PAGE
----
The LEGO House is amazing. Really, there is no other word fit to describe both the building and the experience.

I was honored to receive an invitation from the Lego Group this past spring to attend the fan weekend opening celebration. This was a chance for LEGO Ambassadors (individuals who represent various recognized lego user groups) as well as attendees of the Skærbæk Fan Weekend. Needless to say I wasn’t going to miss this opportunity and I started planning my trip immediately. With six months to anticipate the event, my expectations were running high.

So what is lego house?

Lego House is a building designed by architect Bjarke Ingels. The house is created to resemble the brick esthetic. The purpose of the building is to be the public “home” of the Lego Group. It is designed to be a place for people to experience the concepts of play behind the popular building toy. It’s also a place to educate fans about the companies history and to celebrate the amazing fan community.

That’s a lot to ask of one building.

The breakdown

The large public space on the first floor is an airy and light filled space filled with live trees, lego models of people which simulate a park like setting. Scattered around the large atrium are benches and tables for relaxing and eating.

There is also a coffee and juice stand (Brickaccino), a sit down cafe (the Mini Chef) and a gourmet restaurant (Le Gourmet). There are lockers, a coat check and of course a LEGO Store. Before you begin your adventure you need to check in at one of the kiosks to exchange your ticket for a wristband with your name printed on it. This is your golden ticket into the LEGO House.

Once you pass through the automatic gates you will ascend the white and glass staircase to the upper gallery. These stairs wrap around the Tree of Creativity, the centerpiece of the building. On each of the large branches are small LEGO scenes which represent a classic theme in the LEGO line. I was looking for any sign of Chima, but I was unable to spot it. I know these sets have been in place for a few months and they are already showing signs of dust. Because I’m such a practical person, I kept thinking: “How do they dust them?”

A vignette on the Tree of Creativity – photo by Kristina Alexanderson


The Masterpiece Gallery is dominated by three large dinosaurs (one made from Duplo, one from regular bricks and one from Technic parts. The surrounding walls are filled with glass fronted cases featuring the work of some amazing fan builders from all over the world. I was so pleased to see the work of Peter Reid and Chris McVeigh featured in the Masterpiece Gallery.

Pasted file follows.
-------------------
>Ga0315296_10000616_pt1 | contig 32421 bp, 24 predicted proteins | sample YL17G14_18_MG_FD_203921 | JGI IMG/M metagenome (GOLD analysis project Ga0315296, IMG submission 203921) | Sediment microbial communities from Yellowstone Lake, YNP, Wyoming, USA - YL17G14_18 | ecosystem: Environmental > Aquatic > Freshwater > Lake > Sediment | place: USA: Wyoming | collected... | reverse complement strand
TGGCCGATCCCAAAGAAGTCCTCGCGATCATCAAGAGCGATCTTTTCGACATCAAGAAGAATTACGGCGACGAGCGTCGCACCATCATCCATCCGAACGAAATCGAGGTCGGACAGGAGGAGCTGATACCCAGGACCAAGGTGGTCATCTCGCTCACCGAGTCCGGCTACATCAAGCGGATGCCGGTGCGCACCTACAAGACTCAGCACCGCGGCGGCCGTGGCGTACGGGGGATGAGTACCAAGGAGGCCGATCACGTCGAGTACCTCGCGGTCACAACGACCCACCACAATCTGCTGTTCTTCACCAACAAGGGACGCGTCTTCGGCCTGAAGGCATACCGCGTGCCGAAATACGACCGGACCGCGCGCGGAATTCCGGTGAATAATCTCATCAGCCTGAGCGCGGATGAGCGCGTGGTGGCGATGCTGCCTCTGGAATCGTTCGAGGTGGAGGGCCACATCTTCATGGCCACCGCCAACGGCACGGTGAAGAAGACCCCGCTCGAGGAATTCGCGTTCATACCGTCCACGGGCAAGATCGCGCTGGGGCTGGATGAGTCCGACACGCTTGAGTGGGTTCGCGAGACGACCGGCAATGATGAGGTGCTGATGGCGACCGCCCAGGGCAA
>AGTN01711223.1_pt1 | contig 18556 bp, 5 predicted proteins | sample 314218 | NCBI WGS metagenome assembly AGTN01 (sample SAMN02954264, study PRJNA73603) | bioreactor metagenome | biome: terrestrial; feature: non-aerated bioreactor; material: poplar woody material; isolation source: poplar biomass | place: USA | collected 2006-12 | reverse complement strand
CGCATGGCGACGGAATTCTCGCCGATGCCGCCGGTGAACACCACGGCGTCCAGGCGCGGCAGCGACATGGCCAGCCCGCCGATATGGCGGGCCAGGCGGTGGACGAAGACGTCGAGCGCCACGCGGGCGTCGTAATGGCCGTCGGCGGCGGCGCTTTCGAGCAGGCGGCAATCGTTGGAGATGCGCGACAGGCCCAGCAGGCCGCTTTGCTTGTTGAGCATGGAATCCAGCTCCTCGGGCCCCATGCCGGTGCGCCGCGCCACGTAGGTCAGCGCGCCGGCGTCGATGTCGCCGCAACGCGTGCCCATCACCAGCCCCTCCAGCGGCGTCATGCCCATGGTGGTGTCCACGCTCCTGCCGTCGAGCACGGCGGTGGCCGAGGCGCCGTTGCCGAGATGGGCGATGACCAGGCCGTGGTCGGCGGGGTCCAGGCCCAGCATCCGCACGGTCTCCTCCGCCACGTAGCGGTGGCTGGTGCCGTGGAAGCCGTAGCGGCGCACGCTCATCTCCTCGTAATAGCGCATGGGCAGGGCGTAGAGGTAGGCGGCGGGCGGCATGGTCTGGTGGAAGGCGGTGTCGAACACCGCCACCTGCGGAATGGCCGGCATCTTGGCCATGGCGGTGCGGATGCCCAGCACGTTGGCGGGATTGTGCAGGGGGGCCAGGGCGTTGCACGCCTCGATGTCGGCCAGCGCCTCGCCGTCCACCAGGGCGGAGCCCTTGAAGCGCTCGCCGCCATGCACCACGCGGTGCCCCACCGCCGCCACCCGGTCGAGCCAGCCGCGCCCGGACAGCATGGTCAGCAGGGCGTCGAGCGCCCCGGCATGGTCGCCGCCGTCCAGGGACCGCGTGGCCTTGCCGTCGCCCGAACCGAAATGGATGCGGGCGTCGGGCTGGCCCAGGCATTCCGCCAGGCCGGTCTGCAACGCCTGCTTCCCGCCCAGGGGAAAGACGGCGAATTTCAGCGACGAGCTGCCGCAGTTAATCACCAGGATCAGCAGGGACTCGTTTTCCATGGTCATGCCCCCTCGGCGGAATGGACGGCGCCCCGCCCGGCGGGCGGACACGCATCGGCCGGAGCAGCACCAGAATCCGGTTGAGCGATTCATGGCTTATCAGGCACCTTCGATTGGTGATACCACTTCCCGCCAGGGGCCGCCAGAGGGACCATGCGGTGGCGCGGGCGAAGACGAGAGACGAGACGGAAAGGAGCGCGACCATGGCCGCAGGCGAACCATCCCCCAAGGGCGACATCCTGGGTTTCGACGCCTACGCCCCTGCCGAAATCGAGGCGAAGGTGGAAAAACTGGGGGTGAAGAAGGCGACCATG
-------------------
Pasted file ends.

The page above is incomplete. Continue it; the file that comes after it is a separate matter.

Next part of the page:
The Red Zone is filled with activities designed to stimulate your creativity. These include Brick Builder, Creative Lab, and Duplo Brick Builder. There are plenty of fan built creations in the display cases to inspire you.

The Yellow Zone is an area designed to inspire your emotions. You can build a fish in the Fish Designer, make a critter ‘dance’ at the Critter Creator, build a flower and add it to the ‘garden’ or play in the Duplo Mood Builder area.

The Blue Zone is designed to stimulate your logic and cognitive skills. You can rescue mini figures and mammoths from the ice in the Robo Lab, create a city with City Architect, test your car building skills at Test Driver or build a gigantic Duplo train.

There are also areas set aside where you can create a movie using one of the 18 stop motion studios or create a custom mini figure.

One fun aspect of the LEGO House is that it is also the official museum of the LEGO brick. By descending into the basement you will take a trip down memory lane. To get you in the mood, the ubiquitous white tiles begin to turn grey eventually turning black. The basement contains two molds set into the floor, under glass, a cinema and a time line marking the major milestones of the company. There are plenty of vintage sets on display to help get those happy childhood memories flowing. When I was there the cinema was showcasing vintage LEGO TV advertisements. While these where fascinating, I didn’t linger, there was too much to see!

My experience

My experience was colored by the amazing people in attendance at this historic event. One of the reasons I made this trip was for the opportunity to connect with people I’ve been interacting with for years on social media. These included Chris McVeigh and Tim Johnson (my editor on Bricks Culture Magazine). When Peter Reid (the designer of my favorite robot Keiko) reached out to me a few weeks before the event and said to come find him and say: ‘Hello’, I knew I had made the right decision to attend. The only question was: Who else would be there? What other connections would I be lucky enough to make?

Afternoon Fika and some unexpected guests

I was one of a handful of LEGO Ambassadors who arrived in Billund early enough to take part in an impromptu tour of the LEGO factory led by Kim Thomsen, one of several Community Managers at LEGO Group.  After the tour, a small handful of us decided to meet up at the Billund Bageri and Cafe. Ten LEGO fans, originally strangers from Hong Kong, Germany, USA, France and Italy, told stories, swapped business cards, shared a chocolate cake and generally geeked out on the simple fact that we were all in Billund for the opening of the LEGO House.